Tag Archive: UnitedHealth

Kean Family “Ethics”: A History of Shakedown Schemes

Just two weeks ago, the Wall Street Journal revealed the latest example of the Kean family’s unethical abuses of influence and shady fundraising practices. Tom Kean Sr sits on the board of UnitedHealth Group. On May 1, he participated in a board meeting to consider whether company executives fraudulently granted themselves stock options. That same day, some of the UnitedHealth Group executives whose fate lies in the hands of Tom Kean Sr attended a fundraiser for his son, Tom Kean Jr. Former Republican chairman of the SEC, Harvey Pitt, called the situation “‘ill-advised and strange’ and something that could be seen as an attempt to influence a witness because of the senior Kean’s role on the compensation committee.”

It’s not the first time the Kean family has unethically used their influence for political fundraising. As documented by PoliticsNJ, in March of 2004 Tom Kean, Sr, abused his influence as President of Drew University to help his son fundraise:

Earlier this month,  Drew University — where former Governor THOMAS KEAN, SR. serves as President — paid a hefty fee for former U.S. Secretary of State HENRY KISSINGER to deliver a lecture.  As long as he was in Madison on Drew’s dime, Kissinger was also the main draw at a rather exclusive fundraiser to benefit the campaign of Kean’s son, State Senator THOMAS KEAN, JR.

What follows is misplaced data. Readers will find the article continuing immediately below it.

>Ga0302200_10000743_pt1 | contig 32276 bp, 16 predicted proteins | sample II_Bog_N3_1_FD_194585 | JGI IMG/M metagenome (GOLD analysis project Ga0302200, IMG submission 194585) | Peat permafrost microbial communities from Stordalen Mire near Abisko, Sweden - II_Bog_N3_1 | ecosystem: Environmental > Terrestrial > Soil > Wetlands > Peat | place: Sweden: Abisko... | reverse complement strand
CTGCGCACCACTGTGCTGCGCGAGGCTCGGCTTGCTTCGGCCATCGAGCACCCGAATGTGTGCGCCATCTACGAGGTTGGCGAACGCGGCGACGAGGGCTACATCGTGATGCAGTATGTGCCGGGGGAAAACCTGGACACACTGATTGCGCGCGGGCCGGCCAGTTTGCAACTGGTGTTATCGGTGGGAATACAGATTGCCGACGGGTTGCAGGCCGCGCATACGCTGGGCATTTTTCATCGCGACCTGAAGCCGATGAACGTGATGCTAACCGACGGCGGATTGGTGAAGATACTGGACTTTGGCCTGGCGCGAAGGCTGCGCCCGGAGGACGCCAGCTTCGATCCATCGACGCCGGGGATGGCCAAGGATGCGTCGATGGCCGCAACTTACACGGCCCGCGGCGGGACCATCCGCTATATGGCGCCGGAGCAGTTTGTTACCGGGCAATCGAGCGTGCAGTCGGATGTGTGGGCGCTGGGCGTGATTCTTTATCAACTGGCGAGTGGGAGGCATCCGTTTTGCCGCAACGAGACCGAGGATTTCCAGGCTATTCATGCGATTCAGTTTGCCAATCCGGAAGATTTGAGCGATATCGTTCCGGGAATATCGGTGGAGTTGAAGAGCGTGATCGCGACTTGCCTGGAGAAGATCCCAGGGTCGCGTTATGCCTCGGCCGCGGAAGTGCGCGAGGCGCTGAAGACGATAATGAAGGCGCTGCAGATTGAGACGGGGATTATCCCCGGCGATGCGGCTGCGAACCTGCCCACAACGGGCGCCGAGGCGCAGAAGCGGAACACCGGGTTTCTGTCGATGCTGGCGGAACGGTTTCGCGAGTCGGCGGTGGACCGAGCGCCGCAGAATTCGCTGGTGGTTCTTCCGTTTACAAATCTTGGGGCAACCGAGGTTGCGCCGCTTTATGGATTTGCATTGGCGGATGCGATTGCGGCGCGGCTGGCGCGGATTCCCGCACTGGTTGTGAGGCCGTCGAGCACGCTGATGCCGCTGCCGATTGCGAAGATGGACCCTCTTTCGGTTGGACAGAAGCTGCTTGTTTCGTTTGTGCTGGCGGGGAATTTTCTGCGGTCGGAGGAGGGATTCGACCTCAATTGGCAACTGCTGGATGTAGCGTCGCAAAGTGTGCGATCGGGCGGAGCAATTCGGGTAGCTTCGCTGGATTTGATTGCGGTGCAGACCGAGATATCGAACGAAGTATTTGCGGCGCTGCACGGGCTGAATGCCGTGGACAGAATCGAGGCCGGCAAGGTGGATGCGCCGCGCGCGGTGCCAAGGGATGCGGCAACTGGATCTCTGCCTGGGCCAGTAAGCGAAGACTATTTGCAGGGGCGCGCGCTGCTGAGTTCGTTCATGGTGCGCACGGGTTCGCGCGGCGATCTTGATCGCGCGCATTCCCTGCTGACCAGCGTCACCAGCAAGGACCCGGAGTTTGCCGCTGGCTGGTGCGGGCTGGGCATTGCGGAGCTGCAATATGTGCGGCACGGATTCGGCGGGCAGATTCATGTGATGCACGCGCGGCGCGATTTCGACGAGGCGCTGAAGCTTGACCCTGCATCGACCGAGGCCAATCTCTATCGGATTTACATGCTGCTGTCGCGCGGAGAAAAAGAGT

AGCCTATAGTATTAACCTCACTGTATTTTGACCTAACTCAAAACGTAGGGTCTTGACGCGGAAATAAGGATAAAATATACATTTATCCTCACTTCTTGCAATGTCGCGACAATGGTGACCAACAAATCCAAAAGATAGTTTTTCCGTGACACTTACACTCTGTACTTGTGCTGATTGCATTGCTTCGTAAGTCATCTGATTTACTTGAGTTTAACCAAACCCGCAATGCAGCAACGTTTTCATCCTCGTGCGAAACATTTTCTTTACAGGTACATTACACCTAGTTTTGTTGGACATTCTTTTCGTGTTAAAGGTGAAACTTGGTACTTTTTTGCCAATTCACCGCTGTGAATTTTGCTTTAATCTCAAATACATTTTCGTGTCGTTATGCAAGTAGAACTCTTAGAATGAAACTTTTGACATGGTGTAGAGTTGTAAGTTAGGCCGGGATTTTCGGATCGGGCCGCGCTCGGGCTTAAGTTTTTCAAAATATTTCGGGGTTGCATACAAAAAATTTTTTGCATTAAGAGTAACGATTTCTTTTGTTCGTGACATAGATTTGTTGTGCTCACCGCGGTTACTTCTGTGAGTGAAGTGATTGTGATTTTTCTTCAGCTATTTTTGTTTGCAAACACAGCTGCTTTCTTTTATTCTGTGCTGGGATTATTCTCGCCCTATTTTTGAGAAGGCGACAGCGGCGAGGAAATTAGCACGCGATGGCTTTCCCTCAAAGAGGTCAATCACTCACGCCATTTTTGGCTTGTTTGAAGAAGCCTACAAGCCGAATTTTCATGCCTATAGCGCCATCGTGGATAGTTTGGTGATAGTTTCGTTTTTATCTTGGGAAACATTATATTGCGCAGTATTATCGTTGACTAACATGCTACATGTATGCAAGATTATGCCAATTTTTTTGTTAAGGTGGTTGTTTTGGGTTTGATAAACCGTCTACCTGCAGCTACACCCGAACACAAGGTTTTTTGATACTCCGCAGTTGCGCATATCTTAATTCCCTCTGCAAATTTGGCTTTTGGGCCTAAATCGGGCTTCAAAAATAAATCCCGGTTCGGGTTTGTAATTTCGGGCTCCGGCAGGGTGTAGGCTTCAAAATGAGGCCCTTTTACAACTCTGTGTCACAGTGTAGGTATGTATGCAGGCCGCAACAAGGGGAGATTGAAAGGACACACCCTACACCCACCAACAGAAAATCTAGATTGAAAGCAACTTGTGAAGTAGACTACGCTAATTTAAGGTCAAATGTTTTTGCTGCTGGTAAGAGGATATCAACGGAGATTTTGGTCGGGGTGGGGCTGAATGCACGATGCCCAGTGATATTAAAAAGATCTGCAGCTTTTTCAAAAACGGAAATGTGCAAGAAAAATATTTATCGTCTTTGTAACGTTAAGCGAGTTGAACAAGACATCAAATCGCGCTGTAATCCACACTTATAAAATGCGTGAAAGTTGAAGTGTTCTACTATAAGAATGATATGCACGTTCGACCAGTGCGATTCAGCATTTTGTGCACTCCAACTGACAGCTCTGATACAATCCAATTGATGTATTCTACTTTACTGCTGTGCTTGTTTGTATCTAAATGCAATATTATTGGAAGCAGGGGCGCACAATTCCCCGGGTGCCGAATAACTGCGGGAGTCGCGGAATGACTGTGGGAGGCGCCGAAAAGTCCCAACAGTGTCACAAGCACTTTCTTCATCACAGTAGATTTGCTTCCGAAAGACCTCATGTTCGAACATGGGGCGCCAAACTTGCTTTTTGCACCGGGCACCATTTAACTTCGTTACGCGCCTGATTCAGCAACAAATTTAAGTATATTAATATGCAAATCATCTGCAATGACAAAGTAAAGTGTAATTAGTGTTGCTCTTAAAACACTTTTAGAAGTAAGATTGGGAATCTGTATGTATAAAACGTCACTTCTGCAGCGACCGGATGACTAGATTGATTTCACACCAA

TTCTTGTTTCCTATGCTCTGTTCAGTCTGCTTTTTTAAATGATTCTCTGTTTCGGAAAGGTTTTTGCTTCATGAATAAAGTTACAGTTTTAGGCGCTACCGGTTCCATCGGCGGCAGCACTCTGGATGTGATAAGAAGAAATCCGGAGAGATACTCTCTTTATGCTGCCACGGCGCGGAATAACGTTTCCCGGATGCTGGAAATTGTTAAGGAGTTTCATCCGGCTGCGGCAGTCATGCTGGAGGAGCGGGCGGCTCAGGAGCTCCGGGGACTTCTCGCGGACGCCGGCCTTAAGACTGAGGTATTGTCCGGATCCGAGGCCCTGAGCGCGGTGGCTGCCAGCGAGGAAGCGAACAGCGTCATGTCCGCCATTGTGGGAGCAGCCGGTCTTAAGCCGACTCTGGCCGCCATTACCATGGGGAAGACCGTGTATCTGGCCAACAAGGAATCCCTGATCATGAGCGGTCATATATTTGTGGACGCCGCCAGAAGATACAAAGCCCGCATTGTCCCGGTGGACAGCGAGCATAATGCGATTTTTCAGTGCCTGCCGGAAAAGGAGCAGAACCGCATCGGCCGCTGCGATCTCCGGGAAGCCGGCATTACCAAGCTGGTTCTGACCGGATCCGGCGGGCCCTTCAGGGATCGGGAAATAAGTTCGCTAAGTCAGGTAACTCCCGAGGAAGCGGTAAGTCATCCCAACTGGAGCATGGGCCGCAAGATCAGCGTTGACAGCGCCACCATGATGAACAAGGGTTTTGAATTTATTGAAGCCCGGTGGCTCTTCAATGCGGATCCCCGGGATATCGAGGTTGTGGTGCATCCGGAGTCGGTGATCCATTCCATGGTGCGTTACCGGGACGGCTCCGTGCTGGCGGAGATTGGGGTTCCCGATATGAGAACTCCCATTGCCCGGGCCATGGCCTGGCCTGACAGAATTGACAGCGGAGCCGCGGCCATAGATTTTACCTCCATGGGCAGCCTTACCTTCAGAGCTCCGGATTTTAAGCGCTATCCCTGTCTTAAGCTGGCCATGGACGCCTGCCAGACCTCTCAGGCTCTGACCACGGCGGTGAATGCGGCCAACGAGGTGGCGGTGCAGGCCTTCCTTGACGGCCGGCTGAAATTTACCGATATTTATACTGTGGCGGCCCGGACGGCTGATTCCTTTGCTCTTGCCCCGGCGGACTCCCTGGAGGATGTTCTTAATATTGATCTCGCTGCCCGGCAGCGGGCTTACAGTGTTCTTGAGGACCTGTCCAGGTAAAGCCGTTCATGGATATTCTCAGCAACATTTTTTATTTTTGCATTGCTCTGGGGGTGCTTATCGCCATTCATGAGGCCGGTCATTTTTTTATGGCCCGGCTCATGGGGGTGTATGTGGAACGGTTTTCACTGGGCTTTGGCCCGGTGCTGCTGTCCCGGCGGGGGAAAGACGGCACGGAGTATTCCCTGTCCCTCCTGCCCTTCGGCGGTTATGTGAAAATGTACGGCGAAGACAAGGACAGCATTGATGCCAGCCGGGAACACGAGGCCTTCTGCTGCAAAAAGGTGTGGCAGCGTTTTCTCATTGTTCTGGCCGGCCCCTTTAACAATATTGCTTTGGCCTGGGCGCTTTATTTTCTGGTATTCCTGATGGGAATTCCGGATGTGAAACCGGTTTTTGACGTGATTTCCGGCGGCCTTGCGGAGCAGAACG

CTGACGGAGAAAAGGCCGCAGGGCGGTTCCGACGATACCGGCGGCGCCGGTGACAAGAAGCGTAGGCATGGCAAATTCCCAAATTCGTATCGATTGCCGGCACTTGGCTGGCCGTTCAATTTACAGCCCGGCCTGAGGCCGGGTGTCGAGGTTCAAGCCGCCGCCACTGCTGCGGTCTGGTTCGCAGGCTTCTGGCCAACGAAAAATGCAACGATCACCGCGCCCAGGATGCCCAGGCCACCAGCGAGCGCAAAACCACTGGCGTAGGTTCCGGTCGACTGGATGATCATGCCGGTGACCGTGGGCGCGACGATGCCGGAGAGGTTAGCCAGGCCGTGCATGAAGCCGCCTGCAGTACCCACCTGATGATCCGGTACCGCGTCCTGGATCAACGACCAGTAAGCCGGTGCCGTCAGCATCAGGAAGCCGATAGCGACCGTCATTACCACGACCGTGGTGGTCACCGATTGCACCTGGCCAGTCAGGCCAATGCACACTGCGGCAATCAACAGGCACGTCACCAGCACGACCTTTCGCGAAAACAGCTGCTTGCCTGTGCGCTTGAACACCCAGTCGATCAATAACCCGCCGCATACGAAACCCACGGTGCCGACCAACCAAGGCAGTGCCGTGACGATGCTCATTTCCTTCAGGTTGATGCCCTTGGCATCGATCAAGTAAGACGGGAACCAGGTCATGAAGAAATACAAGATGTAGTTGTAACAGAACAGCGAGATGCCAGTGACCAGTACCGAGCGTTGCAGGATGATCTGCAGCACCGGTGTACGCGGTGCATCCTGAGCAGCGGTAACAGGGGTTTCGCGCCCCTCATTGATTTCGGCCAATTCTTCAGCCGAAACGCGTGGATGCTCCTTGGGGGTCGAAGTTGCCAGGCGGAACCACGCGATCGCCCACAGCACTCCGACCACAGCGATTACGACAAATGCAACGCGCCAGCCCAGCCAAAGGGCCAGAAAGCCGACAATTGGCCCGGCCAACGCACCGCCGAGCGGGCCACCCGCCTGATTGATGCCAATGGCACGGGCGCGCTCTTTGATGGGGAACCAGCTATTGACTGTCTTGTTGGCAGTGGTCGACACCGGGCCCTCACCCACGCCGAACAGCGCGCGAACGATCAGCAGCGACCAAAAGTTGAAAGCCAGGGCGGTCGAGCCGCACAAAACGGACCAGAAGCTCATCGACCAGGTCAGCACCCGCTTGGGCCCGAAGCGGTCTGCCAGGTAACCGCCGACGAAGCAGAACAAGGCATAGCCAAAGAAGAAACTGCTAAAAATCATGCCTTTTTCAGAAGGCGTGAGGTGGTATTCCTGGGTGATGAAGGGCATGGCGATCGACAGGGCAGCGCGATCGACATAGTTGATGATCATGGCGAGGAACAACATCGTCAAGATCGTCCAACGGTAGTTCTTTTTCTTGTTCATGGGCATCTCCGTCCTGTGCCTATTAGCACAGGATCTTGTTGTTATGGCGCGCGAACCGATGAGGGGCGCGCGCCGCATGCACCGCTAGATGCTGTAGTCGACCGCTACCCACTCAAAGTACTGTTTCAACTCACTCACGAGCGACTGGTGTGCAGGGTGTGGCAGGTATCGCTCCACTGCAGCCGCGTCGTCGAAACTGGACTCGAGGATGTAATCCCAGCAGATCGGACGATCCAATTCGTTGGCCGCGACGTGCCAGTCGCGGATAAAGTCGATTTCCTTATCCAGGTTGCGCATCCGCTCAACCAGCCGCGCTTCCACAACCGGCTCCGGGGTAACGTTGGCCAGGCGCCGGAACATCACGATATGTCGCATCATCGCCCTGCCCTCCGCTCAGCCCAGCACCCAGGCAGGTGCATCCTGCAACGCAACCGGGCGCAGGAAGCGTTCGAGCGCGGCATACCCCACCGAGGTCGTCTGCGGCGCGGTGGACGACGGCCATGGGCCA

The Kean family’s documented history (Kissingergate, UnitedHealth, etc) of unethically trading influence for campaign contributions might make them think twice about repeating such obvious offenses, but we know we can expect these kinds of practices to continue in the future. How do we know that? Because they’ve told us so. Last Tuesday, Tom Kean Jr appeared on RNN TV where Richard French asked him whether he would do it all over again. This is how the exchange went:

French: Would you do it the same way, if the opportunity presented itself, you wouldn’t change a thing?
Kean Jr: I would, I woulda done it the exact same way we did it.

The Kean family sets the bar high for others when it comes to ethics, yet they trip over it every time. They act like the gatekeepers to a strict code of ethics, but in their hands those strict rules suddenly become very malleable and are bent and twisted to suit their needs. Anyone who would dare point out this walking contradiction is denounced by the Kool Aid drinkers, but history shows that the squeaky-clean image of the Keans is a farce.